Another case of chronic wasting disease was found during a special January deer hunt in southeastern Minnesota, but officials say they believe they're dealing with a localized cluster and that the infection may be relatively recent.
The latest case was an adult female, killed near Preston, Minn., very close to where four other infected animals discovered, the Minnesota Department of Natural Resources said Monday.
It brought to six the number of wild deer testing positive in southeastern Minnesota. Results are still pending on more than 100 samples.
CWD is a fatal brain disease to deer, elk and moose, but is not known to affect human health, the DNR said. Prior to the six recent discoveries, the only other wild deer with the disease found in Minnesota was harvested near Pine Island in 2010. In December, the disease was found in a deer farm in central Minnesota.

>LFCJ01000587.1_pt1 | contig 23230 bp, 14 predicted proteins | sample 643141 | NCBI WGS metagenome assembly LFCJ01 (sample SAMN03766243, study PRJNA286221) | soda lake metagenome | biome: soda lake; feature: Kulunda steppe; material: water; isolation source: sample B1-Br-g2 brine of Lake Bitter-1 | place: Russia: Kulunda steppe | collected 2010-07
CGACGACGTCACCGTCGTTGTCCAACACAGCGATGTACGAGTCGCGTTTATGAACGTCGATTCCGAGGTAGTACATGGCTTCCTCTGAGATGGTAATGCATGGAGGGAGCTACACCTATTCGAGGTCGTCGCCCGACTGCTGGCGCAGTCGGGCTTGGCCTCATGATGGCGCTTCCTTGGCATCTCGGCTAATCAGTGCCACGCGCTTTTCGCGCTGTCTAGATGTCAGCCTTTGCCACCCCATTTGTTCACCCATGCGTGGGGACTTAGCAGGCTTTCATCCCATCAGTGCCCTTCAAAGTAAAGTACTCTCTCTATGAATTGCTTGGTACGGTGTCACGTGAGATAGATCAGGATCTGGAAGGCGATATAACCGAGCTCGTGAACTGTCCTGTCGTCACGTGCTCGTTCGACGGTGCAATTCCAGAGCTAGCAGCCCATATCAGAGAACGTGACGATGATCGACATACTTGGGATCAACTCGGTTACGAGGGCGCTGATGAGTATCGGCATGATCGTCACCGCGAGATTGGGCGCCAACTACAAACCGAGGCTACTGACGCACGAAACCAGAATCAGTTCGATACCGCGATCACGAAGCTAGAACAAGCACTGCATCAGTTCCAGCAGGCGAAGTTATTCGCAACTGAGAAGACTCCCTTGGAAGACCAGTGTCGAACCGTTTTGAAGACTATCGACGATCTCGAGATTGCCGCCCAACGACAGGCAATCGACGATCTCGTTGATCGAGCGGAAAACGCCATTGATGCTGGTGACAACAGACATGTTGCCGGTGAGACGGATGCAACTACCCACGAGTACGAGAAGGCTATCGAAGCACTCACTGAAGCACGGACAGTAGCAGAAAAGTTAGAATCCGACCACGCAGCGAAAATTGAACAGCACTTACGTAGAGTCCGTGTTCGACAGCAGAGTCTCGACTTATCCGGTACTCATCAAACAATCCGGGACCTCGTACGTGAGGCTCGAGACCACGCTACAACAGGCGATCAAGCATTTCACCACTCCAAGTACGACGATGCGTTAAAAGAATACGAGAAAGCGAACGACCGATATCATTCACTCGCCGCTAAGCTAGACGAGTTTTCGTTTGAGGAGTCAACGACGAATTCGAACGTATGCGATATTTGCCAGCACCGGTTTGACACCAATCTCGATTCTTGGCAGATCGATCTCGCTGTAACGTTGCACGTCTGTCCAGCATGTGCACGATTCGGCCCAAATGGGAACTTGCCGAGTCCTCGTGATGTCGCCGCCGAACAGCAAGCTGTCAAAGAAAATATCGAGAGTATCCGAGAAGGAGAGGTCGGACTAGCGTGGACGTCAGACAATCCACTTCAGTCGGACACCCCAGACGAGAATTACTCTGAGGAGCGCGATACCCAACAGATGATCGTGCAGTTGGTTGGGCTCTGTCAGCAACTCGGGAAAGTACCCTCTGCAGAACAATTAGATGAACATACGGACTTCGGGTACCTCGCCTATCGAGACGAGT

"The special hunt really illustrated how important it is to respond immediately to a wildlife health threat. Had we taken a more passive approach, the CWD positive deer would have survived another year and continued to infect healthy deer," Lou Cornicelli, DNR wildlife research manager, said in a statement.
Of the six wild deer that tested positive for CWD, none were described as behaving abnormally, which may be further indication that the infection is recent, Cornicelli said.
Landowner shooting permits are the next defense in the DNR's plan to stop the disease from spreading. Nearly 300 shooting permits have been issued, allowing landowners to kill and remove deer from their property.
DNR staff will monitor the number of deer killed under landowner shooting permits and then make a decision about tapping the United States Department of Agriculture to remove additional deer, Cornicelli added.
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